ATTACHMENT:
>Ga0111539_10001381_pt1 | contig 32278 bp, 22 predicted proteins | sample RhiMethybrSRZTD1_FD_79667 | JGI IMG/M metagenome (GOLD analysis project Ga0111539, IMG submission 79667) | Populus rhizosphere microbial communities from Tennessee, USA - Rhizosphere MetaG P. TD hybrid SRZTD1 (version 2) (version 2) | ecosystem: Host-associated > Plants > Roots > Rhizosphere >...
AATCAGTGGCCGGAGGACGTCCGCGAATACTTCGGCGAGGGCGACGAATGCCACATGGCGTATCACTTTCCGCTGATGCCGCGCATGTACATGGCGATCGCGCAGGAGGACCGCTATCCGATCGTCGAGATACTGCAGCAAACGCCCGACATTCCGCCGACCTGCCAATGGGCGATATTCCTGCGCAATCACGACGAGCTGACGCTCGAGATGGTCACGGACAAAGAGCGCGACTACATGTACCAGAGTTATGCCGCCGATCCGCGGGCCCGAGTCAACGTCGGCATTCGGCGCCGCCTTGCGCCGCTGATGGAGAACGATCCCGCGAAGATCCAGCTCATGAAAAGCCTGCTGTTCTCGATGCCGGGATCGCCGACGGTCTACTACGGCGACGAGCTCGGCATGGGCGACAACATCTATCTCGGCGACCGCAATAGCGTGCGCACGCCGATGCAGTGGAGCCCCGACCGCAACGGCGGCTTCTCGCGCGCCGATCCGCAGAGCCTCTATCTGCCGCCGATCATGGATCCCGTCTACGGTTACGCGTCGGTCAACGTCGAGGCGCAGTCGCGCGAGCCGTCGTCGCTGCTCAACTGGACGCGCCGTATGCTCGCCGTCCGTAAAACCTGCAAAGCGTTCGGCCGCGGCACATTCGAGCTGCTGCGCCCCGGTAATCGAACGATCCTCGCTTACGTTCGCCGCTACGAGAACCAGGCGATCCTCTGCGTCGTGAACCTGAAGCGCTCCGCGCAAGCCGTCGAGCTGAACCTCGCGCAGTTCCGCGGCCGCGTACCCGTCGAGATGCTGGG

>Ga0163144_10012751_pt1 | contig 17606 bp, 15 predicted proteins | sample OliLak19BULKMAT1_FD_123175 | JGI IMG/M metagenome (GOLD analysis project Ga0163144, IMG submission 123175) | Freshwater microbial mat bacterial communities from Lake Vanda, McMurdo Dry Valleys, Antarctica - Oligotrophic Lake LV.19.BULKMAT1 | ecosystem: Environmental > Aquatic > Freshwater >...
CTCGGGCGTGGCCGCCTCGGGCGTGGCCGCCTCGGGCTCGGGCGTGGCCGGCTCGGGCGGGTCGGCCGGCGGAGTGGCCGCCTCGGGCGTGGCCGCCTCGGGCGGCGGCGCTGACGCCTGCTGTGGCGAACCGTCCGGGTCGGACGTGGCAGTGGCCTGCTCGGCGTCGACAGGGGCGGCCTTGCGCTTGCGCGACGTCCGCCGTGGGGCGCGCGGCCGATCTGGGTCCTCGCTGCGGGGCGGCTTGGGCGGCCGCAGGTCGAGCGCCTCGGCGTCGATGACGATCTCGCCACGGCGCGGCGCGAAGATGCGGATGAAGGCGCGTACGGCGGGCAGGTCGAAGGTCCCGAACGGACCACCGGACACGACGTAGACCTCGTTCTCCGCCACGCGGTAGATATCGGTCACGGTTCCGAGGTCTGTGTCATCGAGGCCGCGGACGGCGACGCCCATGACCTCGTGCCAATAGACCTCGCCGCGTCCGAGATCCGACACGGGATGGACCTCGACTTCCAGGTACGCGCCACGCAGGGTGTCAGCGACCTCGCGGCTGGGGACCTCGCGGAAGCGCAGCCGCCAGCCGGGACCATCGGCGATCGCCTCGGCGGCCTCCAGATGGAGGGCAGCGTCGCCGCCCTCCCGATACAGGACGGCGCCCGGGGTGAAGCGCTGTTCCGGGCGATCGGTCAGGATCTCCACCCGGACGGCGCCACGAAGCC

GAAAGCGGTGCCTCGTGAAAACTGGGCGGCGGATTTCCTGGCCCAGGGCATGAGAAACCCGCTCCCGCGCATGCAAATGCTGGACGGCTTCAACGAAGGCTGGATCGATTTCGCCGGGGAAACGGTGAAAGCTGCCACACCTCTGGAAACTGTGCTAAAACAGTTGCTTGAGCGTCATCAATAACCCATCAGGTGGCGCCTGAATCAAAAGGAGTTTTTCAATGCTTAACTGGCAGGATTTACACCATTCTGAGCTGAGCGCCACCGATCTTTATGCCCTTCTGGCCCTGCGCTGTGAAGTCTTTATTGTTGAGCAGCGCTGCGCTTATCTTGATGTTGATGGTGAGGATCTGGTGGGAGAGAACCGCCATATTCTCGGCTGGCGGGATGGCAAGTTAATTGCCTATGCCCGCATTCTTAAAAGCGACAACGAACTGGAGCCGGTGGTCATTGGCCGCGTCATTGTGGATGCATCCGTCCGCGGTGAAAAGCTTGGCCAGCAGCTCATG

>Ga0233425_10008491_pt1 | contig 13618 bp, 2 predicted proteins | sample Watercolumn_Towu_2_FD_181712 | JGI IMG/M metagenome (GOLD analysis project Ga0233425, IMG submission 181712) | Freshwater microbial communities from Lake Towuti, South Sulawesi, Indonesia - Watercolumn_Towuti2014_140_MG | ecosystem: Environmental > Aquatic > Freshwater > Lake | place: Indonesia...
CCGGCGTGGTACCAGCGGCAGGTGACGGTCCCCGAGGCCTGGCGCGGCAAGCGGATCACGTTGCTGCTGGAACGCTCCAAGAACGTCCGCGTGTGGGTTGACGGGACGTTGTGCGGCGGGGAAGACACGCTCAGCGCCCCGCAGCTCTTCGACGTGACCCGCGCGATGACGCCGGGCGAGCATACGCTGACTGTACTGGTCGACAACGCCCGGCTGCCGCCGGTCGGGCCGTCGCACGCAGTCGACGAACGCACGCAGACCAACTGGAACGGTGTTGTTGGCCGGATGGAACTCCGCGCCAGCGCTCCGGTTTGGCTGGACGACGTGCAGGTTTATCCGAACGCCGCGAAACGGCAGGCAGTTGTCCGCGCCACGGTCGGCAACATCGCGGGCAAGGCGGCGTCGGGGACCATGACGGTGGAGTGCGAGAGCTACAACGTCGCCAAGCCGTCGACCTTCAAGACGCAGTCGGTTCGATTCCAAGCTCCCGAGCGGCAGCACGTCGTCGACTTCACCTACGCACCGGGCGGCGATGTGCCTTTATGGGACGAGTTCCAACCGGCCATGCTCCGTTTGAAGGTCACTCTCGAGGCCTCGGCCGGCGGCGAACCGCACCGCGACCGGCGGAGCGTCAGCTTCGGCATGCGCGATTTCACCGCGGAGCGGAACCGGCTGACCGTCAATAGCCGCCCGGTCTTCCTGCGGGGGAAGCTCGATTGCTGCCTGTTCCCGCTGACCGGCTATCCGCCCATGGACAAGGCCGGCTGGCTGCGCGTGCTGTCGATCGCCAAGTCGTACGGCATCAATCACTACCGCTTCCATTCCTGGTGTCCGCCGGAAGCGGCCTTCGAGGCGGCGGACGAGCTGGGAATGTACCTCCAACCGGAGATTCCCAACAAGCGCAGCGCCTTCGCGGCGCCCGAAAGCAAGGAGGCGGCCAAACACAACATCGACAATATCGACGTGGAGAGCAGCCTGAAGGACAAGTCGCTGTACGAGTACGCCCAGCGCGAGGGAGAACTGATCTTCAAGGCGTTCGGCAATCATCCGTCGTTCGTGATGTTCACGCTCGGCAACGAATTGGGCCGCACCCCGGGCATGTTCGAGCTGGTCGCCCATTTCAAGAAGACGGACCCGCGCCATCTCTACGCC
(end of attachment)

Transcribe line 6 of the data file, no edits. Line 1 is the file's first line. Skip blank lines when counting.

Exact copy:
>Ga0233425_10008491_pt1 | contig 13618 bp, 2 predicted proteins | sample Watercolumn_Towu_2_FD_181712 | JGI IMG/M metagenome (GOLD analysis project Ga0233425, IMG submission 181712) | Freshwater microbial communities from Lake Towuti, South Sulawesi, Indonesia - Watercolumn_Towuti2014_140_MG | ecosystem: Environmental > Aquatic > Freshwater > Lake | place: Indonesia...